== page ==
SQL JSON: Taming the Wild World of JSON Data in SQL Server

SQL JSON: Taming the Wild World of JSON Data in SQL Server


JSON, or JavaScript Object Notation, has become the de facto standard for data interchange. Its flexibility and human-readable format make it ideal for representing complex data structures.

However, integrating JSON data into traditional relational databases can be challenging.

SQL Server, the leading relational database management system (RDBMS), has introduced native support for JSON data, allowing developers to seamlessly store, manipulate, and query JSON data alongside their existing relational data. This integration empowers developers to leverage the strengths of both JSON and SQL for their applications.

Storing JSON Data in SQL Server

SQL Server stores JSON data in specialised NVARCHAR columns, which can hold the entire JSON document. This allows for directly storing complex JSON structures, including nested objects, arrays, and primitive data types.

To create a table with a JSON column, you can use the following syntax:

  ProductName NVARCHAR(255),
  ProductInfo NVARCHAR(MAX)

In this example, the ProductInfo column is declared as a JSON column, allowing you to store the product’s detailed information in JSON format.

Querying JSON Data with SQL Server

SQL Server provides a rich set of built-in functions and operators for working with JSON data. These tools enable you to extract specific values, manipulate JSON structures, and perform joins with other relational data.

Extracting Values from JSON

The JSON_VALUE function extracts specific values from JSON documents based on a specified path. For example, to extract the name property from a ProductInfo JSON column:

SELECT JSON_VALUE(ProductInfo, '$.name') AS ProductName
FROM Products;

Manipulating JSON Structures

The JSON_MODIFY function allows you to modify JSON structures by adding, removing, or updating specific elements. For instance, to add a new price property to the ProductInfo JSON column:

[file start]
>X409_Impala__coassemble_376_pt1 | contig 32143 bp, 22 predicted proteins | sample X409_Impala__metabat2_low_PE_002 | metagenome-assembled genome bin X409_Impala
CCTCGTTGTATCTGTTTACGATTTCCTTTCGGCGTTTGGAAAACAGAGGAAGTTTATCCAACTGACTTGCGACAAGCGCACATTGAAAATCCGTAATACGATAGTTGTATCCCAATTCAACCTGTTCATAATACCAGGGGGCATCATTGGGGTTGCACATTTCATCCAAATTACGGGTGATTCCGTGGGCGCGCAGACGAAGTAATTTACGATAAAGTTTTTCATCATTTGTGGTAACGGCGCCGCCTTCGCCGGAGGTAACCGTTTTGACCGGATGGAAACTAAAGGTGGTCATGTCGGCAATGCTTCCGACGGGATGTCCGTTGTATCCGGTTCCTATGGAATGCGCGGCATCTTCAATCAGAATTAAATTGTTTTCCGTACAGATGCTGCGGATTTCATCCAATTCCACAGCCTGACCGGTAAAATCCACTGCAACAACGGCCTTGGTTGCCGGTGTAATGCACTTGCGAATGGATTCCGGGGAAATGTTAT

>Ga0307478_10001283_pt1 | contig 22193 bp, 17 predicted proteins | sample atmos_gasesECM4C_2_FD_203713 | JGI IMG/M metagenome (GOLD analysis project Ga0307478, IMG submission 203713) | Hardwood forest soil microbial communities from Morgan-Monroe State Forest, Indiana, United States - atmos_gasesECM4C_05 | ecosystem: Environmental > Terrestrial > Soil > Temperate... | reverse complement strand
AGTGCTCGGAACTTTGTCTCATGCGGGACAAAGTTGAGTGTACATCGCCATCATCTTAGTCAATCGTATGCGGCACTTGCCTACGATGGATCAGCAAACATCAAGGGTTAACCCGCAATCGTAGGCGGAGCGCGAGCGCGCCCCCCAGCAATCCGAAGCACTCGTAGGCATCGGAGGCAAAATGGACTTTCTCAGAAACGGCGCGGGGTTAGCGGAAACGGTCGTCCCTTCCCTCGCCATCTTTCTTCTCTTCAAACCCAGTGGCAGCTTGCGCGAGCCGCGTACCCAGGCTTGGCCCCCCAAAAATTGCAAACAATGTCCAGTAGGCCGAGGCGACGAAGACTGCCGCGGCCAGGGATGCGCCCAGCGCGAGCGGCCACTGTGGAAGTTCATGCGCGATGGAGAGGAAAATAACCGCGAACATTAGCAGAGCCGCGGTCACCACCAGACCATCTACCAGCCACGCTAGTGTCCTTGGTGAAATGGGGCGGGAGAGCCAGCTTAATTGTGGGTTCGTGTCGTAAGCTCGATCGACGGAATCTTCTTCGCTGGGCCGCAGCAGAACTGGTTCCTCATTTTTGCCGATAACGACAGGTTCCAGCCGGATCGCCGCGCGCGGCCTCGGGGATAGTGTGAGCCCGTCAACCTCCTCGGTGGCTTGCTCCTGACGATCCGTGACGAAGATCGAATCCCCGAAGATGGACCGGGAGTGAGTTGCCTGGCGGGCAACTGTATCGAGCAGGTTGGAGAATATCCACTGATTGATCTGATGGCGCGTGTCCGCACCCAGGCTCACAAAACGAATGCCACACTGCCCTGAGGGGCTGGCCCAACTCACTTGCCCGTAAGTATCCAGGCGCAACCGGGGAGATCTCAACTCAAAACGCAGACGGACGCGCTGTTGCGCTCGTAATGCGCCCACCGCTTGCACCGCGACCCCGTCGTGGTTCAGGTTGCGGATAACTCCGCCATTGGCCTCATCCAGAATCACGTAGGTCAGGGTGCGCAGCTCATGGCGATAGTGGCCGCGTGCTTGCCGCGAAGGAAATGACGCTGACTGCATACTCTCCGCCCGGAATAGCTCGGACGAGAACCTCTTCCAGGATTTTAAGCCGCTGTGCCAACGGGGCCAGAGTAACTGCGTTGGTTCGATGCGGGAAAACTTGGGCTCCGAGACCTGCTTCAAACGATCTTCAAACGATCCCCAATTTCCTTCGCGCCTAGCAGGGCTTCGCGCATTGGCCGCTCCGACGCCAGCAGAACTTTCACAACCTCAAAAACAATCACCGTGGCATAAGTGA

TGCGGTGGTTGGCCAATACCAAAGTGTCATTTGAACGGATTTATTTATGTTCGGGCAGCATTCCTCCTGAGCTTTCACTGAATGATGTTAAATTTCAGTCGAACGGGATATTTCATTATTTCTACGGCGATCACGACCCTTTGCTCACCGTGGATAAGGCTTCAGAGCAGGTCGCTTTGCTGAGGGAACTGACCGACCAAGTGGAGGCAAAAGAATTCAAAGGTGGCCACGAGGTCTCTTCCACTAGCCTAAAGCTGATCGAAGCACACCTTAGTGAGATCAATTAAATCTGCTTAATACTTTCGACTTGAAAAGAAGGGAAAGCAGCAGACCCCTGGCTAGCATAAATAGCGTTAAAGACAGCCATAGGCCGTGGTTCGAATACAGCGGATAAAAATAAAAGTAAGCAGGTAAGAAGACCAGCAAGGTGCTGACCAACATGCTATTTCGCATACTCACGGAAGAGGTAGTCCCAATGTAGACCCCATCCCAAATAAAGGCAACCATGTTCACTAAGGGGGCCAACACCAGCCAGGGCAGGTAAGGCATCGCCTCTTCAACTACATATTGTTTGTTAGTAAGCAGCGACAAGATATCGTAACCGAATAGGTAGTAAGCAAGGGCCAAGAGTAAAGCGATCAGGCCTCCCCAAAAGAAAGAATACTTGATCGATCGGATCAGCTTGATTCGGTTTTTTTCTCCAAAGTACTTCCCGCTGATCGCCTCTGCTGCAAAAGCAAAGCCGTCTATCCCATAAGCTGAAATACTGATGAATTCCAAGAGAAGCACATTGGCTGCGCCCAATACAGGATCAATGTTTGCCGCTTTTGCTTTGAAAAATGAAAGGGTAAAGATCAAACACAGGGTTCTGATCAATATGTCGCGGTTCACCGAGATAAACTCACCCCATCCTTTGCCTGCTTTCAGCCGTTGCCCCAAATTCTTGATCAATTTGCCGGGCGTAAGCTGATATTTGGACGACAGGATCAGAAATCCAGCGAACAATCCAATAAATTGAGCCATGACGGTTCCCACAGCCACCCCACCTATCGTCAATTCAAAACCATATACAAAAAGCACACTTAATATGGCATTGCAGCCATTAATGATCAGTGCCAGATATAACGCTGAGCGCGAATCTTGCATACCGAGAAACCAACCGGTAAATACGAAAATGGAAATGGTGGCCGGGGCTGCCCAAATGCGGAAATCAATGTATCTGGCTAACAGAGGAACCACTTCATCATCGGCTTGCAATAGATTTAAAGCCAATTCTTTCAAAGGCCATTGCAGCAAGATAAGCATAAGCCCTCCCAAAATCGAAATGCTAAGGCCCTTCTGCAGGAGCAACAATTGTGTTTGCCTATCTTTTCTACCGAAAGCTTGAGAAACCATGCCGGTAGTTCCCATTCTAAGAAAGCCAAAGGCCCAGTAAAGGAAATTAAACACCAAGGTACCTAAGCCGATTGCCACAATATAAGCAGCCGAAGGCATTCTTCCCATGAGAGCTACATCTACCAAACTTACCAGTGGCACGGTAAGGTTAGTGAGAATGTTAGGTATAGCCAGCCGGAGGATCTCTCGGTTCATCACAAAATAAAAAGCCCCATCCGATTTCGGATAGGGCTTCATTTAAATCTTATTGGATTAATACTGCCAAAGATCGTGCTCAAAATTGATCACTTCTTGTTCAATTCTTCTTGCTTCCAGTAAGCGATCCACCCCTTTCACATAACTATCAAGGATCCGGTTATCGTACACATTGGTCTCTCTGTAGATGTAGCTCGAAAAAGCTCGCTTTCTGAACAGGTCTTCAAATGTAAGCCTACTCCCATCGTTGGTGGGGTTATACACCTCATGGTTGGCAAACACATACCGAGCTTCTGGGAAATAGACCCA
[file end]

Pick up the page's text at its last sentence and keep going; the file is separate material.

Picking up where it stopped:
UPDATE Products
SET ProductInfo = JSON_MODIFY(ProductInfo, '$.price = 100');

Joining with Relational Data

SQL Server supports joining JSON columns with other relational columns using the WITH JSON clause. This enables you to combine JSON data with traditional relational data for comprehensive queries.

For example, to join the ProductName and price from the Products table with the ProductInfo JSON data:

SELECT p.ProductName, j.price
FROM Products p
CROSS APPLY JSON_QUERY(p.ProductInfo, '$.price') AS j;


SQL Server’s native support for JSON data has revolutionised how developers handle and integrate JSON data into their applications.

By combining the strengths of JSON’s flexibility with SQL’s power, developers can build efficient and scalable applications that seamlessly manage complex data structures.


Hi, my name is Stephen Finchett. I have been a software engineer for over 30 years and worked on complex, business critical, multi-user systems for all of my career. For the last 15 years, I have been concentrating on web based solutions using the Microsoft Stack including ASP.Net, C#, TypeScript, SQL Server and running everything at scale within Kubernetes.